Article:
German customs duties and import regulations
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What do International Companies Need to Know About German Customs Duties and Import Regulations?

In this article, we'll break down the basics of German customs duties and import regulations, giving you a clear picture of what to expect when bringing goods into Germany.

Germany and all other EU Member States make up a customs territory with uniform customs regulations. Products imported into the EU are subject to EU-wide import regulations, customs tariffs, and customs procedures. This means customs duties are only levied once on import into the EU. No additional duties shall be paid within the customs territory once goods are imported, even when crossing the internal borders of the Member States.

A new customs code of the European Union, the Union Customs Code (UCC) has been in force since May 1, 2016. The UCC is flanked by implementing and delegated acts. The UCC replaces the 1992 Community Customs Code. In some areas (e.g. IT procedures), transitional provisions partially apply until the year 2020.

The Agreement on the European Economic Area (EEA) is one of the most common regulations for Norway, Iceland, and Liechtenstein. The EU has also entered into an agreement with Andorra, San Marino, and Turkey. There are trade agreements with many other countries that allow duty-free importation of certain goods or the importation at preferential tariffs.


  • Common customs tariff in the EU
  • Customs procedures
  • Provision
  • Customs declaration
  • EORI number
  • Import restrictions

Common custom tariffs in the EU

The amount of the duty to be paid on the importation of goods shall be fixed in the Common Customs Tariff of the Community. The rates are the same for all Member States. Up-to-date tariff rates can be determined via the central EU database, TARIC (Integrated Tariff of the European Community) or the German Electronic Customs Tariff (ECT).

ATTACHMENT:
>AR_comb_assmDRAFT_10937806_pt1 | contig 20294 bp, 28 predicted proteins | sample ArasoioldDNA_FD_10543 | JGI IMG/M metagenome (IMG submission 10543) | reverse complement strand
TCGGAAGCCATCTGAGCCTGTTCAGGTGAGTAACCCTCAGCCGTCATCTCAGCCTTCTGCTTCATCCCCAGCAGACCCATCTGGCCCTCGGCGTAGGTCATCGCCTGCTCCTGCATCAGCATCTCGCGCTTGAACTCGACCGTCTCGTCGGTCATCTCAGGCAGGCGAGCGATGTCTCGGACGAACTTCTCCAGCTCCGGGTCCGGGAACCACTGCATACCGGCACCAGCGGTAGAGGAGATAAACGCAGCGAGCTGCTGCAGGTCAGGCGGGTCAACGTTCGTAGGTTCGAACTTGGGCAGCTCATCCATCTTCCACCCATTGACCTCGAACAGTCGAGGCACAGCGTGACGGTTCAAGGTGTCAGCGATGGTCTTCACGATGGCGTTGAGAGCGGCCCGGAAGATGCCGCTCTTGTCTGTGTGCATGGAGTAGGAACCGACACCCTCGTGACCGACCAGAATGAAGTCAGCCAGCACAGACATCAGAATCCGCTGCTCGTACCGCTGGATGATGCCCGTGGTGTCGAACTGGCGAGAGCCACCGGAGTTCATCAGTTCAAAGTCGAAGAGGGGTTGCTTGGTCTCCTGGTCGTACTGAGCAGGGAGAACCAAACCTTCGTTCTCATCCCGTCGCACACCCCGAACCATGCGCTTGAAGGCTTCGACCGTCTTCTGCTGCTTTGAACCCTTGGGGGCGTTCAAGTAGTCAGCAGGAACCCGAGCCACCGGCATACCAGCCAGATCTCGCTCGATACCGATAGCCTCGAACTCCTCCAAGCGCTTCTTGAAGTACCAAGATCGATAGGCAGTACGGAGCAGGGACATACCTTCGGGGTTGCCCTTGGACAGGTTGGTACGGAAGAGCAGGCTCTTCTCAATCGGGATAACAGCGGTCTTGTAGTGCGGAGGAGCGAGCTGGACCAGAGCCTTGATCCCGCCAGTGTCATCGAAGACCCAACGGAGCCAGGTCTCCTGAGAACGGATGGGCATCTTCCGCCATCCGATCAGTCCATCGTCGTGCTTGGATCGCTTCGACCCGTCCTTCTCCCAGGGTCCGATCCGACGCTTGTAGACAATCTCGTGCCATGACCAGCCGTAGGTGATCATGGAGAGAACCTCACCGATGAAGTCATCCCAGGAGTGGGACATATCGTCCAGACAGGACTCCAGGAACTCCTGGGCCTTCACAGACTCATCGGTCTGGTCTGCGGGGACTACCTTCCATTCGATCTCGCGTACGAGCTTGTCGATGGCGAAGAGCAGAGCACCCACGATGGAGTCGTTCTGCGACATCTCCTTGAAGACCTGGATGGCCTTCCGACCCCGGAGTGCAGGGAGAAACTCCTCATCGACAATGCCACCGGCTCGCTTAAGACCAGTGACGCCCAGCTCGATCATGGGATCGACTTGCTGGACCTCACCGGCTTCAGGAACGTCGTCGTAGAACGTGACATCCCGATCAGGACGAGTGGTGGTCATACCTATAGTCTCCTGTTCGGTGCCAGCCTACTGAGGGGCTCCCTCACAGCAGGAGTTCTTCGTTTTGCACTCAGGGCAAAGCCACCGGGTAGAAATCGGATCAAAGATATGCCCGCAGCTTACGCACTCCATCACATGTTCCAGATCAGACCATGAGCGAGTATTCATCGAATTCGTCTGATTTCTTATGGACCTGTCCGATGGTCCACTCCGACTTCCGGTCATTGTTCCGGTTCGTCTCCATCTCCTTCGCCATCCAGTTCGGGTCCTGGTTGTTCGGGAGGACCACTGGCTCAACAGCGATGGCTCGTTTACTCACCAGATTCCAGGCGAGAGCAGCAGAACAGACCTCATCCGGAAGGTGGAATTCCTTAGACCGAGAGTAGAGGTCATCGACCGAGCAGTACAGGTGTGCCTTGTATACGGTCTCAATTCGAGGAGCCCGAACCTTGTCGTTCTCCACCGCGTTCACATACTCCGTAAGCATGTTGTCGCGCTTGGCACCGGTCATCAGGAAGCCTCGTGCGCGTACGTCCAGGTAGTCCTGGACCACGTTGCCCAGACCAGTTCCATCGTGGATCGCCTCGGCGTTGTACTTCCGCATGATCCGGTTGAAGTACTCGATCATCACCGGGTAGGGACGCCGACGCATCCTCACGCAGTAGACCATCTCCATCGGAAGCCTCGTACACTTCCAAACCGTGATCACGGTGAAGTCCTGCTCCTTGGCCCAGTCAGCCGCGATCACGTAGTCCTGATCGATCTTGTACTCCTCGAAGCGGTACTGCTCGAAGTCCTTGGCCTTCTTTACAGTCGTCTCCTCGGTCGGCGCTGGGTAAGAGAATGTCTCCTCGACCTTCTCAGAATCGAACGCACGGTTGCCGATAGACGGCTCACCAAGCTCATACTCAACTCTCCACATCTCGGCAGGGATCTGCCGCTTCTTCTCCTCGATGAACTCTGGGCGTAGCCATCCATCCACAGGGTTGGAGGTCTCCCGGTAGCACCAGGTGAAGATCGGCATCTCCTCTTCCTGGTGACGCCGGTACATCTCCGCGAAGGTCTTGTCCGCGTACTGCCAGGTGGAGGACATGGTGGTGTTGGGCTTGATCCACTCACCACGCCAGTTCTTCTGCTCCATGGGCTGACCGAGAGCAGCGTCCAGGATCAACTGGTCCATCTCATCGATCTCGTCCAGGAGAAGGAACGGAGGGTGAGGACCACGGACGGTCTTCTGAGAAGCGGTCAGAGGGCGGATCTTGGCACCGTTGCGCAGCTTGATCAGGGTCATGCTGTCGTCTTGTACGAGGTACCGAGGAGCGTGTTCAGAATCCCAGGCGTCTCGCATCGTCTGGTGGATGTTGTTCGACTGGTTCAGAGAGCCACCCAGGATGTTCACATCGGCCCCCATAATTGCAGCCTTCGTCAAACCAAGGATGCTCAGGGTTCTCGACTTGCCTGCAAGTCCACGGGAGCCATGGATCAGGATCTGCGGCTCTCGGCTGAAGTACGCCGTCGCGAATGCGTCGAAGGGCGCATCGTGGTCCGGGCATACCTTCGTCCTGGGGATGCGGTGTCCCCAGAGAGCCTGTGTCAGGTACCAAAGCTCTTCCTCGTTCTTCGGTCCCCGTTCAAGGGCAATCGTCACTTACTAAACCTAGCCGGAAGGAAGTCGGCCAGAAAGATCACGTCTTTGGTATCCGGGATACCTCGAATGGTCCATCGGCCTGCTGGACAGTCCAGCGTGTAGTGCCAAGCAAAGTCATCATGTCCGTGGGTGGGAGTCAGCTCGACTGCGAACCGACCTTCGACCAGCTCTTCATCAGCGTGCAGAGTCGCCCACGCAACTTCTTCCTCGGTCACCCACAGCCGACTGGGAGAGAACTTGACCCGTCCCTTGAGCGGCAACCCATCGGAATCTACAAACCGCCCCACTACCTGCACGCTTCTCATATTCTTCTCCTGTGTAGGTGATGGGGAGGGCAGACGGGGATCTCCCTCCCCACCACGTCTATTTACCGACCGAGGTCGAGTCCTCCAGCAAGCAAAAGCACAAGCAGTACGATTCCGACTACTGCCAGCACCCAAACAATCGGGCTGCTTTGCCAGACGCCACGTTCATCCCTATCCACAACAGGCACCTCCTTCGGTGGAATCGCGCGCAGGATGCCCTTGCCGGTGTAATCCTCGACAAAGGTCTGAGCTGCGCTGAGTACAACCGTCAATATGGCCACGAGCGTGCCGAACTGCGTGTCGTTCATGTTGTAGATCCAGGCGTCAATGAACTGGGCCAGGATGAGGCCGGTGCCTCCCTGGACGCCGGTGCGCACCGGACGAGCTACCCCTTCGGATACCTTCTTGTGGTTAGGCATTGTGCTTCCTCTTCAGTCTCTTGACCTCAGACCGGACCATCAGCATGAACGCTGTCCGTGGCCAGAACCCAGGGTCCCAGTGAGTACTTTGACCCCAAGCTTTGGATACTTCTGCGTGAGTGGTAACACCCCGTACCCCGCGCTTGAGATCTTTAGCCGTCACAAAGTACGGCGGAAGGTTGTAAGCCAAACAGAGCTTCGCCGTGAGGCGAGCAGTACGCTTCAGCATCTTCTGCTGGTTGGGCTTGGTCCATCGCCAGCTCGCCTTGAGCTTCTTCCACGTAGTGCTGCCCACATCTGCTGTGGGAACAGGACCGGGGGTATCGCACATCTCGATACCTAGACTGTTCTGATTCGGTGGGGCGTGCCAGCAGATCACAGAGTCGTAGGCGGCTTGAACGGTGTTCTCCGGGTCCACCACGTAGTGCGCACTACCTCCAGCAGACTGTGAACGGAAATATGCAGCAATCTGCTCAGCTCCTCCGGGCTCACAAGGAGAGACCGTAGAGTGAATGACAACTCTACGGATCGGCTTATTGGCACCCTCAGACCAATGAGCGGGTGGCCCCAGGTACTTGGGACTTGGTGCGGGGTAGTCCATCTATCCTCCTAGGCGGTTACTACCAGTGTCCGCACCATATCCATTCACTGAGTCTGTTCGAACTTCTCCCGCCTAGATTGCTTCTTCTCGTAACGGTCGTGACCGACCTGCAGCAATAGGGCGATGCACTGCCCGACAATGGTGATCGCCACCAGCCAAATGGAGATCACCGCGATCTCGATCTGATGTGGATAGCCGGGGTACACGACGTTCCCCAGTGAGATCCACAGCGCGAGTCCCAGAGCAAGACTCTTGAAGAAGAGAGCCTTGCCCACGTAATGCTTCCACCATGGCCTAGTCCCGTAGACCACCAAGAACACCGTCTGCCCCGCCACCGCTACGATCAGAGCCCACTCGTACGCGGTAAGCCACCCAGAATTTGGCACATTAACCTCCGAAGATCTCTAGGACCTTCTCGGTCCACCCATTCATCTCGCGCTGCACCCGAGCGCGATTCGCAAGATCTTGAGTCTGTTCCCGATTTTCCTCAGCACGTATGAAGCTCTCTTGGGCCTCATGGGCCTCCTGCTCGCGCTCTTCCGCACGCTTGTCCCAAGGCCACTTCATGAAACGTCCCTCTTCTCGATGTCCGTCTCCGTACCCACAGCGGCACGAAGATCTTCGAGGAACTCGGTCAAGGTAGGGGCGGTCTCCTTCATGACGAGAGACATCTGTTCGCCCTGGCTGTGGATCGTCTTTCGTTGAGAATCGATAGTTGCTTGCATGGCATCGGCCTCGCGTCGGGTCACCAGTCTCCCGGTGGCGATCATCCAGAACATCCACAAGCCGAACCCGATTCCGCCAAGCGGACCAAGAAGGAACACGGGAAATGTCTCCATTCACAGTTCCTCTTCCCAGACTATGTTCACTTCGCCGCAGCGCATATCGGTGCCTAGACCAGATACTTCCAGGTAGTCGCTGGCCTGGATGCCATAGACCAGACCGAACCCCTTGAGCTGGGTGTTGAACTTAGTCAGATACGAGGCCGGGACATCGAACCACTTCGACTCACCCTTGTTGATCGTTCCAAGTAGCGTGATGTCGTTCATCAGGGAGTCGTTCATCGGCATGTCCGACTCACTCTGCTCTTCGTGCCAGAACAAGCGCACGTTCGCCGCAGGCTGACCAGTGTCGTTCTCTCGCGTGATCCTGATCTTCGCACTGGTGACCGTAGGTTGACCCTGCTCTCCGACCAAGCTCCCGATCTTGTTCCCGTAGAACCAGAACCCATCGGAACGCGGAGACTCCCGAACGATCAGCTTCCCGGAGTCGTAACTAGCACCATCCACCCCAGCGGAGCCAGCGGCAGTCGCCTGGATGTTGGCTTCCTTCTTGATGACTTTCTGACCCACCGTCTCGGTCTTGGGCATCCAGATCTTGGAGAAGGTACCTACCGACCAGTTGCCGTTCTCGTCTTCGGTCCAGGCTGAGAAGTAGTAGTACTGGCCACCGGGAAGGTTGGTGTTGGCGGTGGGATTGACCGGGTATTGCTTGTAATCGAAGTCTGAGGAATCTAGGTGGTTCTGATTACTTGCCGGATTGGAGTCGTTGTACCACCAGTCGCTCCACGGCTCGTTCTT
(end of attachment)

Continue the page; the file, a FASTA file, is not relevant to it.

• EZT-Online information

The nomenclature of the EU tariff is based on the Harmonized System for the Designation and Coding of Goods (HS) of the World Customs Organization. The rules laid down in the system allow each product to be classified in the nomenclature and assigned a number using the rules specified.

For the most part, customs duties are stated as ad valorem duties.

The basis of assessment is the customs value of the goods. Its primary basis is the so-called transaction value of the goods, i.e. the price actually paid or payable for the goods at the time of importation of the goods into the customs territory of the Union. In individual cases additional costs incurred before import, such as packaging, transport or insurance costs, must be added. Components such as EU import duties may not be included in the transaction value.

Customs procedures

Goods in the customs territory of the EU have either the status of Union goods (goods manufactured or obtained in the EU or goods already released in the so-called "free circulation") or the status of non-union goods (all goods which do not meet the criteria of a Union goods). The importer is not allowed to include non-Union goods or only to the extent authorized by the customs administration.

The purpose of the goods determines the choice of the customs procedure. Unlike the former Community Customs Code, the UCC no longer provides for eight, but only three main groups of customs procedures: • Release for free circulation,

  • Shipments of goods from the customs territory of the Union
  • Special procedures.